Frank Gibeau, President of EA Labels, understands the need for new IPs to ensure that Electronic Arts remains a frontrunner. This is especially important given EA's showing at E3, which was full of sequels for Dead Space, Need for Speed, Medal of Honor, Madden, and Crysis.
In an interview with CVG, Frank recognized that the company needed to focus their efforts on innovation, which he believes the line of next-generation consoles will afford them:
One of the things I hear a lot about from the boards is 'there's not enough new IP coming' etc. If you're running a studio organization, the moment you stop creating new IP, your creative organization dies.
…The introduction of new hardware from the big three is going to allow us to reembark on a bunch of new IPs, because it's the better time to do it, because you can really explore new ideas and do different things.
In a market this massive, launching new IPs is very risky and it's a big investment to make these games. So it's a natural thing to see in this point in the cycle a little bit more emphasis on the knowns – the big properties and franchises – but in the new cycle you're going to see a lot of new IP from Electronic Arts.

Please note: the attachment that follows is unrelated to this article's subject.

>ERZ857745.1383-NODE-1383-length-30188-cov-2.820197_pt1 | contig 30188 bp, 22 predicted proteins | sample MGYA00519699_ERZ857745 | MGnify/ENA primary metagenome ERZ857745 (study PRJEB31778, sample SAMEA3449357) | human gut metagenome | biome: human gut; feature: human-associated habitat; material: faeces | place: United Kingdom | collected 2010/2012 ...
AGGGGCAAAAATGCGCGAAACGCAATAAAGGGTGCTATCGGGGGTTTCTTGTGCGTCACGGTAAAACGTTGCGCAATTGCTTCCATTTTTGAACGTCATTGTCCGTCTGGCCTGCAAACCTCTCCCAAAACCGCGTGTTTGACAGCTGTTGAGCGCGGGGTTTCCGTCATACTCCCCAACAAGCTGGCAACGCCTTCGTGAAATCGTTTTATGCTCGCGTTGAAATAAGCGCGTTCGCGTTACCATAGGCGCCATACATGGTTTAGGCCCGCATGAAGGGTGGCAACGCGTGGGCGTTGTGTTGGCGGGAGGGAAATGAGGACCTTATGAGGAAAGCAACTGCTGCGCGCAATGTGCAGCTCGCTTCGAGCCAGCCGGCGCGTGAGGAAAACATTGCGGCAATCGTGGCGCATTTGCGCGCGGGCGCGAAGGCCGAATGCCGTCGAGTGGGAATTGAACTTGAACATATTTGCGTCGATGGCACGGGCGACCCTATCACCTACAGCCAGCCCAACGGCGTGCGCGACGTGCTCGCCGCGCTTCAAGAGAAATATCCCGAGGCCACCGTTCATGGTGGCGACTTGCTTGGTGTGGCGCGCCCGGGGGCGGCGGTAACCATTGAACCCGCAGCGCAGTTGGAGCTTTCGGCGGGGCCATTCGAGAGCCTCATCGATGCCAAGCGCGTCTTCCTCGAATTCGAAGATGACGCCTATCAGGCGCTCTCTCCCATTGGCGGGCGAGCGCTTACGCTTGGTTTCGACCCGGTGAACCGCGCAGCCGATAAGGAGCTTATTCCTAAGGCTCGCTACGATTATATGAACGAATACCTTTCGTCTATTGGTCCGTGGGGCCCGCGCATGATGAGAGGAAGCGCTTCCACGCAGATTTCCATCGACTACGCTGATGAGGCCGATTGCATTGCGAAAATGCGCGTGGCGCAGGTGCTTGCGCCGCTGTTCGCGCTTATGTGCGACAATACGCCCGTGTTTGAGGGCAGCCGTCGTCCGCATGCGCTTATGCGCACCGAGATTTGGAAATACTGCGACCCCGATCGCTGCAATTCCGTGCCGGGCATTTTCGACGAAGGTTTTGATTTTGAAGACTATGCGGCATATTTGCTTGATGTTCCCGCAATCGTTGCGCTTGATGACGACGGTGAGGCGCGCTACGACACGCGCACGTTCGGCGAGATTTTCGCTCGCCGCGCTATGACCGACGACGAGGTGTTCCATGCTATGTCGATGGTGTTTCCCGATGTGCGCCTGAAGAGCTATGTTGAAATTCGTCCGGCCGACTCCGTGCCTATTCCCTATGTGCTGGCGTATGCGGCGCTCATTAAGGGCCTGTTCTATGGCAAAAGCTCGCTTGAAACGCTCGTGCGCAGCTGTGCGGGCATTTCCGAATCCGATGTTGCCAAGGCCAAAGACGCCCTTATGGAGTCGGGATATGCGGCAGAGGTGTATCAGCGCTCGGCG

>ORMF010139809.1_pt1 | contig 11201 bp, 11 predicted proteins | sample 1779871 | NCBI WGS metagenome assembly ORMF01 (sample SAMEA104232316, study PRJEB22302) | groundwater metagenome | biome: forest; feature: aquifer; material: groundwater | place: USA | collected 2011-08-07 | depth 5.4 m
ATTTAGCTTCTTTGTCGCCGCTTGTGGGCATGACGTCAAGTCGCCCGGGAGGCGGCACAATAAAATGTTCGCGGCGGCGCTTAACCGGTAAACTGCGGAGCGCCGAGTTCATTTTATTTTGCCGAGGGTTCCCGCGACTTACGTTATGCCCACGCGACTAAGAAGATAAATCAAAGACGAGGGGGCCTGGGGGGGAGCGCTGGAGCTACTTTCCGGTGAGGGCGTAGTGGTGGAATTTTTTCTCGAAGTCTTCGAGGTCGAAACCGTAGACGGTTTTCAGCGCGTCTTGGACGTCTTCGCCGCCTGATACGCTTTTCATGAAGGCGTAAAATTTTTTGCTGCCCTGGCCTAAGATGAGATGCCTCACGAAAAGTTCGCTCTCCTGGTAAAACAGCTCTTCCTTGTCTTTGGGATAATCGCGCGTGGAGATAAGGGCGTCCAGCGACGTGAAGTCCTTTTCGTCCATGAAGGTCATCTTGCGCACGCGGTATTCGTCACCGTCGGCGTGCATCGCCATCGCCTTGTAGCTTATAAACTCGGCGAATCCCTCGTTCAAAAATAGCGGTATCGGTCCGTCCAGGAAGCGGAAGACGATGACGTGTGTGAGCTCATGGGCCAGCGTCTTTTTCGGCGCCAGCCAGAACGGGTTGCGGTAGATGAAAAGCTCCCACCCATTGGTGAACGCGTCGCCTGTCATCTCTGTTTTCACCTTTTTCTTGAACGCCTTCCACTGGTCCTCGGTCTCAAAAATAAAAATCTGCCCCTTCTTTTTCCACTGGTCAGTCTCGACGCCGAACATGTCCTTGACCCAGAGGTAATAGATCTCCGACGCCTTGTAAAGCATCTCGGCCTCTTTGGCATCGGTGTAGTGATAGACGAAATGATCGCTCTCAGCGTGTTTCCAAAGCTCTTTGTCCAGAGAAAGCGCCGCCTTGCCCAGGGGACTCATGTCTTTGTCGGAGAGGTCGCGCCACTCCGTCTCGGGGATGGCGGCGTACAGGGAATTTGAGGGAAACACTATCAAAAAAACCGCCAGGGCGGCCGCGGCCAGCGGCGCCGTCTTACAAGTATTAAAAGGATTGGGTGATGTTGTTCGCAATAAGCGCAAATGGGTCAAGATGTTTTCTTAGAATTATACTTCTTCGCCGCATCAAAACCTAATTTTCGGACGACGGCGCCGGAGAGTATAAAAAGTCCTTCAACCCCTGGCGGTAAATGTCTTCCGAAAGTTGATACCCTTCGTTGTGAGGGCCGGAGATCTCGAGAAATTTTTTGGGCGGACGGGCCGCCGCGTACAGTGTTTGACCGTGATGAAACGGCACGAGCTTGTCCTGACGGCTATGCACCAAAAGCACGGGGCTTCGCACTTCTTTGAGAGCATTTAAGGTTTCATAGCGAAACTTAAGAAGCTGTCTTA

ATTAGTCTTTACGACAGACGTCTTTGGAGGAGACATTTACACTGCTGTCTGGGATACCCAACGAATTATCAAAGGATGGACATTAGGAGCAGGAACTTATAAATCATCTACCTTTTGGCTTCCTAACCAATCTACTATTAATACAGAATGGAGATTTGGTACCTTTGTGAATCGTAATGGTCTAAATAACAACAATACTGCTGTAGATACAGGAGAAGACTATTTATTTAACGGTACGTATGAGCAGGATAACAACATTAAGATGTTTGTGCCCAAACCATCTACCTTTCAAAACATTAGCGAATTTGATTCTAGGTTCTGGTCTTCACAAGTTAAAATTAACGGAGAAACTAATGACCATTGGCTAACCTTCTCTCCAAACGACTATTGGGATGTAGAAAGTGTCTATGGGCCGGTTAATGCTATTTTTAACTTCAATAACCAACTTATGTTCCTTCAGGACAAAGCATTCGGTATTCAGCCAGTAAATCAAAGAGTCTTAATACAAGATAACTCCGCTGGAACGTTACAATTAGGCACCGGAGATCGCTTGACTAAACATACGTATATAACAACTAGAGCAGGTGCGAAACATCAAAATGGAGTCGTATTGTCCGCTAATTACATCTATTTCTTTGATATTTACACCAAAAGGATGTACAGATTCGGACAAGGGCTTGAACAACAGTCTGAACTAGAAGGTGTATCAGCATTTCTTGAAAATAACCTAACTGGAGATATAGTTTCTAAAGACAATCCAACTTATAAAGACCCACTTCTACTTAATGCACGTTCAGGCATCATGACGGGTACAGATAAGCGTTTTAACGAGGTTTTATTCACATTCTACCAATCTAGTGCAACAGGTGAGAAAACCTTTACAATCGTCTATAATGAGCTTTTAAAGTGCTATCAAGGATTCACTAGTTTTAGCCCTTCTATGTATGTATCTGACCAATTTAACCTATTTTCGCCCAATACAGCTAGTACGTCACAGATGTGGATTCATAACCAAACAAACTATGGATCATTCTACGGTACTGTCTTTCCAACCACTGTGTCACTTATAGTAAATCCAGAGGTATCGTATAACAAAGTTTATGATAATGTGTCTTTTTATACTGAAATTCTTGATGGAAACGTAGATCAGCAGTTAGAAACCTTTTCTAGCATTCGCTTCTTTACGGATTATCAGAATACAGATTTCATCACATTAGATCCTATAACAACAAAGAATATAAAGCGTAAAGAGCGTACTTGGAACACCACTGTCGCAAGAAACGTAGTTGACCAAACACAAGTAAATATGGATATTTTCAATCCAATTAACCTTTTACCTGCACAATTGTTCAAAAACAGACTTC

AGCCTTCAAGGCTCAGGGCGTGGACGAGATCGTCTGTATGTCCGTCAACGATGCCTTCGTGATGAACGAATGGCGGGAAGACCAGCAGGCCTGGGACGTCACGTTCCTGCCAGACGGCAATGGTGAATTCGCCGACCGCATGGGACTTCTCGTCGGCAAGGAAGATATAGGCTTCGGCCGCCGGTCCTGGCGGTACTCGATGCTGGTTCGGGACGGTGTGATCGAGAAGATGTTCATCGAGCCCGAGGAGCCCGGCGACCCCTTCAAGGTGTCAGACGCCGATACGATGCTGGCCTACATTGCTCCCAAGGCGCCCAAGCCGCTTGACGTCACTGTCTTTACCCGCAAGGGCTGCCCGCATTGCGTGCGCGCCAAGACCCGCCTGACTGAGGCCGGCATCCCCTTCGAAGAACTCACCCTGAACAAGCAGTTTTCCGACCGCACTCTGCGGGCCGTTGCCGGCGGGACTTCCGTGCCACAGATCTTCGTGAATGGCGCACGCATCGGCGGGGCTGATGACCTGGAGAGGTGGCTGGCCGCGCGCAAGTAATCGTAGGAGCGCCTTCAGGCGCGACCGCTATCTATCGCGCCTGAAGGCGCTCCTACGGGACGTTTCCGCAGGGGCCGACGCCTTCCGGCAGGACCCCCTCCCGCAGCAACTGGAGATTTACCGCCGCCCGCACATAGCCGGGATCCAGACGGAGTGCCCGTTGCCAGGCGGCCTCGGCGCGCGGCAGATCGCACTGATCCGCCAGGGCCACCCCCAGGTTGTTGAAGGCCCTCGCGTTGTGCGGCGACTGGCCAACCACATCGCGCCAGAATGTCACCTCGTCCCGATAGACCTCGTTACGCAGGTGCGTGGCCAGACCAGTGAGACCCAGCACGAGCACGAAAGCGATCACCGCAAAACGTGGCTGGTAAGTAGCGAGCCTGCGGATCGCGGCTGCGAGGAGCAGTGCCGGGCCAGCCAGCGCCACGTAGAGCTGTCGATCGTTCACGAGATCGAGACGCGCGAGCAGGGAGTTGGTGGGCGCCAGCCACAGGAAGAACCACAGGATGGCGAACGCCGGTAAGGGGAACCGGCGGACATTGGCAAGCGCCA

The majority of these new IPs will likely come in EA's mobile and social efforts and their free-to-play models, since the cost of producing a new IP can be lethal. On top of that, a new IP at a triple-A level needs millions of sales just to break even. Electronic Arts knows this firsthand as the publisher for the now bankrupt 38 Studios and their new IP Kingdoms of Amalur: Reckoning.
But Frank promises that despite the numerous sequels showcased this year that they already in development with new IPs for next-generation consoles:
I can tell you right now there's between three and five new IPs that we're working on that we're thinking about for the next-gen. Some of them might come to market, some of them might not.
…Right now if I was coming out with a brand new IP that nobody had ever heard of, it would be very difficult to get the mindshare of gamers. You might get really good press for introducing a new IP, but to sell a couple of million units to break even on it at this point in the cycle… discretion's the better part of valour, to hold it a little bit so you get a whole new market refresh and reset.
Syndicate was something that we took a risk on. It didn't pay off – it didn't work, but in general it doesn't change my appetite for wanting to go look in the library and see what we have and maybe bring back some IPs for the next-generation. That's the nature of the business; some stuff works, some stuff doesn't.
Before ending his chat, Frank also revealed a nice tidbit of information on one almost forgotten game from Insomniac Games:
We're very excited about Overstrike. It's a new IP and we want to make it the right game, so they're taking some extra time to nail the gameplay and the quality. It felt like we would stand out better later in the summer once we've hit some key milestones and we're able to show off more.